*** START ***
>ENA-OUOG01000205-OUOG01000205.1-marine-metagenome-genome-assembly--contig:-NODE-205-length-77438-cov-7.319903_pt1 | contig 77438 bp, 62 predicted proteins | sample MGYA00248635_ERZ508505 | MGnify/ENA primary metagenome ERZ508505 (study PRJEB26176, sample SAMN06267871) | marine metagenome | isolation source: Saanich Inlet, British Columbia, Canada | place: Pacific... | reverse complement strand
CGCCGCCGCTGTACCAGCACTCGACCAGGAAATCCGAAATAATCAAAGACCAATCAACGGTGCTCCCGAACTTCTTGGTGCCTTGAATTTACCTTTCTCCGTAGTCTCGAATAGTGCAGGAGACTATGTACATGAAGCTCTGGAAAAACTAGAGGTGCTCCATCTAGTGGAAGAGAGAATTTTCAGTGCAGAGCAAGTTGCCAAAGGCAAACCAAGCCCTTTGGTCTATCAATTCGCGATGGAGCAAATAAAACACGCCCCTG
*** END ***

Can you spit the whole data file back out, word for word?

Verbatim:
>ENA-OUOG01000205-OUOG01000205.1-marine-metagenome-genome-assembly--contig:-NODE-205-length-77438-cov-7.319903_pt1 | contig 77438 bp, 62 predicted proteins | sample MGYA00248635_ERZ508505 | MGnify/ENA primary metagenome ERZ508505 (study PRJEB26176, sample SAMN06267871) | marine metagenome | isolation source: Saanich Inlet, British Columbia, Canada | place: Pacific... | reverse complement strand
CGCCGCCGCTGTACCAGCACTCGACCAGGAAATCCGAAATAATCAAAGACCAATCAACGGTGCTCCCGAACTTCTTGGTGCCTTGAATTTACCTTTCTCCGTAGTCTCGAATAGTGCAGGAGACTATGTACATGAAGCTCTGGAAAAACTAGAGGTGCTCCATCTAGTGGAAGAGAGAATTTTCAGTGCAGAGCAAGTTGCCAAAGGCAAACCAAGCCCTTTGGTCTATCAATTCGCGATGGAGCAAATAAAACACGCCCCTG